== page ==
According to McKay, the other three men all ran from the scene. McKay was bleeding profusely, but, notwithstanding his condition, he succeeded in “jumping a fence,” and he knocked on the patio door of a local resident, Ms. Gail Sivels. Ms. Sivels called 911, and after the police arrived, McKay told Officer Isaac Jackson that “Darion” had shot him.6 McKay later identified Ingram as his assailant from a photo array, and subsequently at trial. On cross-examination, however, McKay acknowledged that he told Aleem in early 2002, while both men were detained in the District of Columbia jail, that he did not know who shot him; he testified that he regarded Aleem “as a threat to me.”
Taking the stand in his own defense, Ingram denied that he had shot McKay.
According to Ingram, the four men were all smoking marijuana and drinking Remy Martin Cognac, but McKay was the most “under the influence” and was “acting weird.” Ingram testified that he and Montgomery were rolling marijuana “blunts” while McKay and Aleem were together a short distance away. Suddenly, he heard a shot. Montgomery pushed him to induce him to run, and the two men did so.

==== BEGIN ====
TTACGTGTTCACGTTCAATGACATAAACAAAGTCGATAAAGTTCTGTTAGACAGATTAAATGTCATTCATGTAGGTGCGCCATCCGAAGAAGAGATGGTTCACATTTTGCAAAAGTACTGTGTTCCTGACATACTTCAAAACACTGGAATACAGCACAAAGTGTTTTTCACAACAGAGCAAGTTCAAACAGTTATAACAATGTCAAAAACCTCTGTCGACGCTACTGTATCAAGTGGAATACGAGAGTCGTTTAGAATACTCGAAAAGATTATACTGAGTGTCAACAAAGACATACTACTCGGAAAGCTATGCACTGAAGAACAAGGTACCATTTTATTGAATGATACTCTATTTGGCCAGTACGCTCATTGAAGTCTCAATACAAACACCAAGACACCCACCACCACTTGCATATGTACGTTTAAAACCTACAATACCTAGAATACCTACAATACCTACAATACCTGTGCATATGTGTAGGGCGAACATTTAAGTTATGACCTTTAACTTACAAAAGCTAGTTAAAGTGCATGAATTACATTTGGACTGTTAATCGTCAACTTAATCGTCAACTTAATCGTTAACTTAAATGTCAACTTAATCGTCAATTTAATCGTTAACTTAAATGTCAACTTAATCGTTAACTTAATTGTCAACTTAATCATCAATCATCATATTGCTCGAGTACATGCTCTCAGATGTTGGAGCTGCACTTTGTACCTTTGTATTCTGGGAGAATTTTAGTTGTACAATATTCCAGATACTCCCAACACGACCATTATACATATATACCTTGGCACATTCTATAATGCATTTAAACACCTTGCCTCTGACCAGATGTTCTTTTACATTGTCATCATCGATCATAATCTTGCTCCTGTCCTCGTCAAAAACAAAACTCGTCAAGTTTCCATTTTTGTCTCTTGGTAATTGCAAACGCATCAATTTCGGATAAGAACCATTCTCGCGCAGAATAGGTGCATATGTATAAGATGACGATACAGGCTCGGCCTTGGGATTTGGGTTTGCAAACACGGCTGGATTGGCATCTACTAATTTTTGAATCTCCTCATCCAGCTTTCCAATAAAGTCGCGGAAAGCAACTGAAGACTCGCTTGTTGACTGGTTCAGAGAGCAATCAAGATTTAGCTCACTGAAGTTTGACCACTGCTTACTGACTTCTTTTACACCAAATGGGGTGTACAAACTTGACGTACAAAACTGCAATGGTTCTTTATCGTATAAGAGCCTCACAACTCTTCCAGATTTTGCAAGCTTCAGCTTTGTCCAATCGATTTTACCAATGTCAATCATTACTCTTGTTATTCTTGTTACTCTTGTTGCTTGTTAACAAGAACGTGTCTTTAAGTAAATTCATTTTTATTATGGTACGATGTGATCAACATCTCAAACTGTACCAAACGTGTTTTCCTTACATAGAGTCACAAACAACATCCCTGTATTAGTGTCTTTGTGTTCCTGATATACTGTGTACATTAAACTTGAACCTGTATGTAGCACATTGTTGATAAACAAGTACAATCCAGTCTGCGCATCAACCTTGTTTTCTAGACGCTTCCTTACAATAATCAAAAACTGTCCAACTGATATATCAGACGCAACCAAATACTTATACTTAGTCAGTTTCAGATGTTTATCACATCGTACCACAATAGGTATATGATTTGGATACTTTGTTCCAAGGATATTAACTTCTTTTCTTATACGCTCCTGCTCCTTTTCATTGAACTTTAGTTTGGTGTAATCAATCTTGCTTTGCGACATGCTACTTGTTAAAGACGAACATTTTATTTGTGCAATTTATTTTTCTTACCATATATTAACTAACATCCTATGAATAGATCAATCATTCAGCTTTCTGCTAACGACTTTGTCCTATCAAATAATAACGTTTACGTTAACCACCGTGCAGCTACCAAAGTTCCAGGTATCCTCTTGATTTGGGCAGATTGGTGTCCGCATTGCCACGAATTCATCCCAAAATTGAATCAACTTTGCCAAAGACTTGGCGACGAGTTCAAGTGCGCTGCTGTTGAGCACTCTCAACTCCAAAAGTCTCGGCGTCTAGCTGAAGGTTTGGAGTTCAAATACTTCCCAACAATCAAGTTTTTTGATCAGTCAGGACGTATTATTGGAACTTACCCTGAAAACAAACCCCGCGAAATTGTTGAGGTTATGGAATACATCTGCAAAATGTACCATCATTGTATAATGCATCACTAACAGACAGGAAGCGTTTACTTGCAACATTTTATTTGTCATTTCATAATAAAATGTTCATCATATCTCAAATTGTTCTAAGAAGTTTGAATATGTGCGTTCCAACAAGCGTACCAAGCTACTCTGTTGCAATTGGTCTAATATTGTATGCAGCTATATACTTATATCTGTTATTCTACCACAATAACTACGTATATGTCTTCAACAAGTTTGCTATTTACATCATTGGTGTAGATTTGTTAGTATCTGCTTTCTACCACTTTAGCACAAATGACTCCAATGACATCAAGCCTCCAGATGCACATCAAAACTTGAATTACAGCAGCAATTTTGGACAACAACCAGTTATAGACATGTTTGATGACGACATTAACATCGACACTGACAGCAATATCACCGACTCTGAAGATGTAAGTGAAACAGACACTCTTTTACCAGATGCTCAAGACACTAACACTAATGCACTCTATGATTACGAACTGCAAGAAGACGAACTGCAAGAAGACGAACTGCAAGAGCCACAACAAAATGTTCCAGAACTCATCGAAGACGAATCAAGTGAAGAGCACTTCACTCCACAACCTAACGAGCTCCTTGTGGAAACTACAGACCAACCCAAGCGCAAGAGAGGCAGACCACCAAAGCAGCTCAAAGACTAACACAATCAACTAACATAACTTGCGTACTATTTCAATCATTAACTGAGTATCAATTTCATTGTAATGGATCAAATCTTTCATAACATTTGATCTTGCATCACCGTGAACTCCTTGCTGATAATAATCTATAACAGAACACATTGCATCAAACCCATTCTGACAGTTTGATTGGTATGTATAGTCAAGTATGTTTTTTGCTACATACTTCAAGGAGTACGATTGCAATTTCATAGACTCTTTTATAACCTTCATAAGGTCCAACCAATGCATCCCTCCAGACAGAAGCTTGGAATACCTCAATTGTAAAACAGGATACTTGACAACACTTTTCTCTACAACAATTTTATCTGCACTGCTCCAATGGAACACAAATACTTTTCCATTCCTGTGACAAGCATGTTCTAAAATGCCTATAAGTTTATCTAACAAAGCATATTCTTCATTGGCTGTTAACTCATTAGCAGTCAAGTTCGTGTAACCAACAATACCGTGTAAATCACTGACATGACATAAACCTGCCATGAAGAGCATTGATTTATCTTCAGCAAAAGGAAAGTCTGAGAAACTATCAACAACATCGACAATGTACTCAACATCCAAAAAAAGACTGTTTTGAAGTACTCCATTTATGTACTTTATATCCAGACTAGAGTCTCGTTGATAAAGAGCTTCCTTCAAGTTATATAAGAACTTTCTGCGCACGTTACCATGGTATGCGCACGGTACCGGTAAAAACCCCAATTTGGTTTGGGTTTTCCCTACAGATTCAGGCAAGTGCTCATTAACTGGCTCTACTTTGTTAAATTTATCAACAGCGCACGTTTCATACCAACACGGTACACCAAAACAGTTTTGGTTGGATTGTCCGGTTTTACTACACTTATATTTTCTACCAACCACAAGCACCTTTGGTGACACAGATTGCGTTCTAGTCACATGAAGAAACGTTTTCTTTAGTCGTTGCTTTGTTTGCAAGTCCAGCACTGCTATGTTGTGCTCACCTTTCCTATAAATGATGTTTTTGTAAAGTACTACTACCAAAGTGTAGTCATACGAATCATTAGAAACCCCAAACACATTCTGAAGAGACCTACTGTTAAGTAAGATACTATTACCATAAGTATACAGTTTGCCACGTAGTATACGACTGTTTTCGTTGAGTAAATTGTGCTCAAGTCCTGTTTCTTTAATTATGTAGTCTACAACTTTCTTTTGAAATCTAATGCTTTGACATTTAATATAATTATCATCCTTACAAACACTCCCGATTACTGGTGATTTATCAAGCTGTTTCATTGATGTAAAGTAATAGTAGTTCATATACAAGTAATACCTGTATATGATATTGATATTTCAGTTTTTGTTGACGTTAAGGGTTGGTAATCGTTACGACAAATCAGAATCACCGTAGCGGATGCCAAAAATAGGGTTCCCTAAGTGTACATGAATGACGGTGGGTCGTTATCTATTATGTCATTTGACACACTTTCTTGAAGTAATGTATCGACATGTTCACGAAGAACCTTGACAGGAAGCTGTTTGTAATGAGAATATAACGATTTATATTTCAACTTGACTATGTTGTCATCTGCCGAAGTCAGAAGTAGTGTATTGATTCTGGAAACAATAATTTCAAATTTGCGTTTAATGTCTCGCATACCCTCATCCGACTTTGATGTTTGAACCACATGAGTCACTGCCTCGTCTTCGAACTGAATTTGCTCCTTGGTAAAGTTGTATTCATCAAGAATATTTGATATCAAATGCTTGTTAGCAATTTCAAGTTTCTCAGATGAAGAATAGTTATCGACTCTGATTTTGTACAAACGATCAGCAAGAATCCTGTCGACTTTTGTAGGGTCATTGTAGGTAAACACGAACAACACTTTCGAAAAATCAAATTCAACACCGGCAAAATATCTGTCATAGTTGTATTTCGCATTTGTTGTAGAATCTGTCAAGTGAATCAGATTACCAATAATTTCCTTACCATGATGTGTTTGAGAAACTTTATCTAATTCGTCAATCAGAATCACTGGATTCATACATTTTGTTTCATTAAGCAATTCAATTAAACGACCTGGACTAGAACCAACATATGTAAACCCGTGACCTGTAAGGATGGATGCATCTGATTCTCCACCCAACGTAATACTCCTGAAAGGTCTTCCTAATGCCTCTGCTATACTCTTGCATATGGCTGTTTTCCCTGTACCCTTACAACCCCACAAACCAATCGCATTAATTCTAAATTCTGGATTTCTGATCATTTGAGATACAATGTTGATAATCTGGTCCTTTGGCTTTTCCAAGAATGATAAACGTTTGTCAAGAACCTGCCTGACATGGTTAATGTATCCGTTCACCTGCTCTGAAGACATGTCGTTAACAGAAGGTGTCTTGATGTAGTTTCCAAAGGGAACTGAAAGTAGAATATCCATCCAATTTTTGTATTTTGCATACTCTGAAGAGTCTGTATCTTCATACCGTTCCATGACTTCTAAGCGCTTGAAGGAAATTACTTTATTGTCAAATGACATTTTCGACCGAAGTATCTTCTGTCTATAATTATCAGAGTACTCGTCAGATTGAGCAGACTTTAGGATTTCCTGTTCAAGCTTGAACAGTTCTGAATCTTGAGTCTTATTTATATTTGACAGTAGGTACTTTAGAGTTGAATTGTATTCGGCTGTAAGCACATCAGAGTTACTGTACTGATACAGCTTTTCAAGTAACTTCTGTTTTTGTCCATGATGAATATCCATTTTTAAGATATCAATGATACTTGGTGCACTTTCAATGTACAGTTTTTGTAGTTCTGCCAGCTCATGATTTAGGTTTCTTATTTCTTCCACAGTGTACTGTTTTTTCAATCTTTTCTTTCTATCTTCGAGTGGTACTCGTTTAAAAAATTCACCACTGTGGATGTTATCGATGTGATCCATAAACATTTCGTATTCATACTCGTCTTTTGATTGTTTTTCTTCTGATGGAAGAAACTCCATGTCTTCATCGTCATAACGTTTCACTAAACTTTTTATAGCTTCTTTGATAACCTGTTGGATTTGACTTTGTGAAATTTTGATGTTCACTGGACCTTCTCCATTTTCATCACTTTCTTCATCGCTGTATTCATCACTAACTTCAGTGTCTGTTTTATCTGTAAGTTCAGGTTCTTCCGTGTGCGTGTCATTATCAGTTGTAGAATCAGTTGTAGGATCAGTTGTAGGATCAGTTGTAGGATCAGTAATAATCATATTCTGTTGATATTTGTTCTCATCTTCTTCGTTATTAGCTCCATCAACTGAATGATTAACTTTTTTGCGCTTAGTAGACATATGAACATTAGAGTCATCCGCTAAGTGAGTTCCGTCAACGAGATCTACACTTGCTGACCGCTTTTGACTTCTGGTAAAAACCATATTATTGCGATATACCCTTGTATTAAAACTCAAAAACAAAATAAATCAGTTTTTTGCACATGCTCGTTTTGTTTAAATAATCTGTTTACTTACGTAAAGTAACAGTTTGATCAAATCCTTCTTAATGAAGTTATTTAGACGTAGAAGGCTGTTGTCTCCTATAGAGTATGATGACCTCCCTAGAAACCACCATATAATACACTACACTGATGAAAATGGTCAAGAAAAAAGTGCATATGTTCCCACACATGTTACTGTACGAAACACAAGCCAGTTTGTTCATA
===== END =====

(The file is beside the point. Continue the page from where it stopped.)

Ingram testified that, at the time of the offense, he did not realize that McKay had been shot, and he claimed that he did not learn that McKay was the victim of the shooting until McKay's cousin apprised Ingram of this fact three days later. Ingram admitted, however, that he did not turn around to see what had happened, that he did not call 911 or request an ambulance, and that he did not seek any assistance. Ingram also acknowledged that following his arrest, he told Detective Roy Crawford that he did not know anything about the shooting. Further, Ingram did not disclose to Detective Crawford that he (Ingram) was in the alley at the time McKay was shot.
Aleem was a difficult and inconsistent witness before the grand jury. Like Ingram, he claimed that when he heard gunshots he “just ran.” Aleem stated that he went to his car, and sat in it “for a minute.” He explained that “after all that I was trying to get my missile. That's what really went down.” Aleem testified that he returned to the alley, and that when he arrived there unidentified people were “telling [him] some bullshit basically” and were accusing him (Aleem) of being responsible for the shooting:
You know, ․ it don't have nothing to do with this․ [W]ell it do but it don't, ․ what they said. What they said was ․ directed towards me ․
Q. You said it was related to the shooting?
A. No, no. It was related to me.
Q. Was it related in any way to the shooting?
A. Yeah. It was.
Q. ․ [W]e need to know what it was sir.